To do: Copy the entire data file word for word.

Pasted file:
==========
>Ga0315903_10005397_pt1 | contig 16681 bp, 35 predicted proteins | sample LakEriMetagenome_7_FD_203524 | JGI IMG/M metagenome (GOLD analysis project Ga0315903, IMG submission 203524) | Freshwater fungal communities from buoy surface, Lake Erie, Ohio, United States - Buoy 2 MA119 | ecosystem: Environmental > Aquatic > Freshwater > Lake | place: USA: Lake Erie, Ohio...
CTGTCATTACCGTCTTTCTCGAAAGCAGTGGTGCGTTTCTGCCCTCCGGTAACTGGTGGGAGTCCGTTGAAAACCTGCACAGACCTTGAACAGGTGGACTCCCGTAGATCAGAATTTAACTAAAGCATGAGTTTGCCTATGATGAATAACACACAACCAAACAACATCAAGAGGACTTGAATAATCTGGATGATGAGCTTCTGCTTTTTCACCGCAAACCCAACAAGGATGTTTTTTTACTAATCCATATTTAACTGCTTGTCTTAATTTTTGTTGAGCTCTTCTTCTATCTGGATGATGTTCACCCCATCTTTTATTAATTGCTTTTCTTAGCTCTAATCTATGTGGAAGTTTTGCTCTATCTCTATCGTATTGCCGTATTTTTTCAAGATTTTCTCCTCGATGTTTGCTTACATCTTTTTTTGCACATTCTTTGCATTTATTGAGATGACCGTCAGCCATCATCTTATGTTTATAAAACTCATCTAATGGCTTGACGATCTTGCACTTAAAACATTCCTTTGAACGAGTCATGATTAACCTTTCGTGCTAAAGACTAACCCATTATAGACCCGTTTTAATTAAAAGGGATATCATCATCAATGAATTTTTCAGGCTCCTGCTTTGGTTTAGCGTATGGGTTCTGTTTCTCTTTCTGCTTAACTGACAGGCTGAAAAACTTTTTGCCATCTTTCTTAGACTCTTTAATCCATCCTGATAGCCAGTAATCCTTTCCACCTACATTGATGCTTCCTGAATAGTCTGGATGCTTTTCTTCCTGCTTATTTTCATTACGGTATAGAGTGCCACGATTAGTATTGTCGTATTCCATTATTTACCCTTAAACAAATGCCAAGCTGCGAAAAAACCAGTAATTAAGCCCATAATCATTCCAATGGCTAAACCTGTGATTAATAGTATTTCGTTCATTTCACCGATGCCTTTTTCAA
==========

>Ga0315903_10005397_pt1 | contig 16681 bp, 35 predicted proteins | sample LakEriMetagenome_7_FD_203524 | JGI IMG/M metagenome (GOLD analysis project Ga0315903, IMG submission 203524) | Freshwater fungal communities from buoy surface, Lake Erie, Ohio, United States - Buoy 2 MA119 | ecosystem: Environmental > Aquatic > Freshwater > Lake | place: USA: Lake Erie, Ohio...
CTGTCATTACCGTCTTTCTCGAAAGCAGTGGTGCGTTTCTGCCCTCCGGTAACTGGTGGGAGTCCGTTGAAAACCTGCACAGACCTTGAACAGGTGGACTCCCGTAGATCAGAATTTAACTAAAGCATGAGTTTGCCTATGATGAATAACACACAACCAAACAACATCAAGAGGACTTGAATAATCTGGATGATGAGCTTCTGCTTTTTCACCGCAAACCCAACAAGGATGTTTTTTTACTAATCCATATTTAACTGCTTGTCTTAATTTTTGTTGAGCTCTTCTTCTATCTGGATGATGTTCACCCCATCTTTTATTAATTGCTTTTCTTAGCTCTAATCTATGTGGAAGTTTTGCTCTATCTCTATCGTATTGCCGTATTTTTTCAAGATTTTCTCCTCGATGTTTGCTTACATCTTTTTTTGCACATTCTTTGCATTTATTGAGATGACCGTCAGCCATCATCTTATGTTTATAAAACTCATCTAATGGCTTGACGATCTTGCACTTAAAACATTCCTTTGAACGAGTCATGATTAACCTTTCGTGCTAAAGACTAACCCATTATAGACCCGTTTTAATTAAAAGGGATATCATCATCAATGAATTTTTCAGGCTCCTGCTTTGGTTTAGCGTATGGGTTCTGTTTCTCTTTCTGCTTAACTGACAGGCTGAAAAACTTTTTGCCATCTTTCTTAGACTCTTTAATCCATCCTGATAGCCAGTAATCCTTTCCACCTACATTGATGCTTCCTGAATAGTCTGGATGCTTTTCTTCCTGCTTATTTTCATTACGGTATAGAGTGCCACGATTAGTATTGTCGTATTCCATTATTTACCCTTAAACAAATGCCAAGCTGCGAAAAAACCAGTAATTAAGCCCATAATCATTCCAATGGCTAAACCTGTGATTAATAGTATTTCGTTCATTTCACCGATGCCTTTTTCAA